Tariff andtax reform : do World Bank recommendations integrate revenue and protection objectives?
Tariff reform aimed at reducing domestic protection and the bias against exports holds the threat of widening the fiscal deficit by causing tariff revenue to decline. Because the success of an adjustment program depends critically on the correction of fiscal imbalances to achieve stabilization, tariff reforms must be coordinated with tax policy recommendations to develop alternative revenue sources. Conversely, the tariff reforms must eliminate the protective elements of domestic tax structures if they are to truly achieve their protection objectives. Rajaram reviews the extent to which the Bank's analysis and tariff recommendations in twelve countries (Bangladesh, Ghana, Indonesia, Jamaica, Malawi, Morocco, Pakistan, the Philippines, Thailand, Turkey, Zaire, and Zambia) reflected such an integrated framework. He focuses on (1) the revenue impact of tariff reform, (2) the effect of domestic indirect taxes on protection, and (3) the structure of protection. The review is admittedly selective and the attempt is to capture the reasoning behind"typical"Bank recommendations. Rajaram finds that the quality of analysis underlying Bank recommendations in this regard is highly uneven. The following broad conclusions are indicated: (1) revenue concerns are often not adequately addressed in the design of tariff proposals, (2) the protective effect of domestic indirect taxes is often not recognized and thus not incorporated into the reform of the structure of protection, and (3) although there is little consensus on a desirable tariff structure, in a few cases the Bank has recommended a uniform nominal tariff. This could be seen as the logical culmination of attempts to narrow the range of tariffs.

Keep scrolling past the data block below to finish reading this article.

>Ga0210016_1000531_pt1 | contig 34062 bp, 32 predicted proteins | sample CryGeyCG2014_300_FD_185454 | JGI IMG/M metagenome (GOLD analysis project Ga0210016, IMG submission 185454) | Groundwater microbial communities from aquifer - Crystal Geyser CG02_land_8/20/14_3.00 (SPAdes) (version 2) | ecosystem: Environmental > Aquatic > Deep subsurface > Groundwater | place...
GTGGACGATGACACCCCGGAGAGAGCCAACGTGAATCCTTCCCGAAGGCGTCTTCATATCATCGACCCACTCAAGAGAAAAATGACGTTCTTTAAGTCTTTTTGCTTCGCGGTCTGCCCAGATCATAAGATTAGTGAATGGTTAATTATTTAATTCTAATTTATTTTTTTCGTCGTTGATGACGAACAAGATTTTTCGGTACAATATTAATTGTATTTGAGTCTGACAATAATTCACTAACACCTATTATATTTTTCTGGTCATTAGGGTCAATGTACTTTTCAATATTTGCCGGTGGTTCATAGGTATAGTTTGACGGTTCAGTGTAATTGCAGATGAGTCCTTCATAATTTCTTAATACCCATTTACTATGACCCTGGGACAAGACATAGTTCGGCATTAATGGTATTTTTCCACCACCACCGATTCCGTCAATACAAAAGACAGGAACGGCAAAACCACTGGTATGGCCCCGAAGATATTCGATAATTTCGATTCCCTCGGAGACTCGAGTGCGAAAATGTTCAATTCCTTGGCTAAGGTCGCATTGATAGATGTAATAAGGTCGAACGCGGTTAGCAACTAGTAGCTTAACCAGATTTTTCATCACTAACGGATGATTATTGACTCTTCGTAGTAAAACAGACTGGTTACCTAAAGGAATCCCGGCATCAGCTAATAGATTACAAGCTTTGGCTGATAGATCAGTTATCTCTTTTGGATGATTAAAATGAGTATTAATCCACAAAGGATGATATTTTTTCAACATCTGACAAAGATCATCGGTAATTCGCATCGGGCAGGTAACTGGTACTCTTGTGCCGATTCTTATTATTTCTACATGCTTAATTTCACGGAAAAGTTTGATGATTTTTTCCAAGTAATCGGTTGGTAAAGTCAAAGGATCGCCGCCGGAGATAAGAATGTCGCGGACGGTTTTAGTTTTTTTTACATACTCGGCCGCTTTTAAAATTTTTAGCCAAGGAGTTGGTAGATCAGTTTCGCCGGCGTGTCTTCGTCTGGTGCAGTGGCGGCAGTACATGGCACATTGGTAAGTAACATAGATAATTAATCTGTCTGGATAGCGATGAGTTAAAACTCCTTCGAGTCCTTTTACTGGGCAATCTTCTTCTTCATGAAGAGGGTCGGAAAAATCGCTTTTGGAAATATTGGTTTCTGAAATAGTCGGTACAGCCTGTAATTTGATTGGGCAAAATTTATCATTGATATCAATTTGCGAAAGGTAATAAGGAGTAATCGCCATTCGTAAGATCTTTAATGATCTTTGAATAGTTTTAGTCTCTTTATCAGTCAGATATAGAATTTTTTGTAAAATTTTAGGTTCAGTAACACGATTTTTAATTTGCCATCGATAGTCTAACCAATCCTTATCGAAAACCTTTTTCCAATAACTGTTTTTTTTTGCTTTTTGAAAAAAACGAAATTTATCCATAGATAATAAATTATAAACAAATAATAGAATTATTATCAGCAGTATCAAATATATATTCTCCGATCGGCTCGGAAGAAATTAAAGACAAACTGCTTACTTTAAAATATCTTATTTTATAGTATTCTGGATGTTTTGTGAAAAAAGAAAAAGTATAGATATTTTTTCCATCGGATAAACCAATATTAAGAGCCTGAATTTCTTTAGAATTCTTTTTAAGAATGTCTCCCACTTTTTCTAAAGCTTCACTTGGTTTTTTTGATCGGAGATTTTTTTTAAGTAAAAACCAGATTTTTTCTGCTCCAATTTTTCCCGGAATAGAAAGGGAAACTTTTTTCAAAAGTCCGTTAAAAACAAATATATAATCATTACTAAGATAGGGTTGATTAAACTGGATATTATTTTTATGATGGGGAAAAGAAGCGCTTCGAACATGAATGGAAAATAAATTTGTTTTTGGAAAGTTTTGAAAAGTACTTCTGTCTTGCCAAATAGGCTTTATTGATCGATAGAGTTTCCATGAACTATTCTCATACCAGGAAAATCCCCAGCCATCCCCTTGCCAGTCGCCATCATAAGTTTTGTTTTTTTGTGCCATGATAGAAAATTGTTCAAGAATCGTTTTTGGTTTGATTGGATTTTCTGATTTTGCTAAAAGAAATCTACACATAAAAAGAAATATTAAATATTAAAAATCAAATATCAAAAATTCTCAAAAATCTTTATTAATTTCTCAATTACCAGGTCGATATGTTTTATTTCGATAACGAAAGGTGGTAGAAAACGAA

|Date of creation:||30 Nov 1992|
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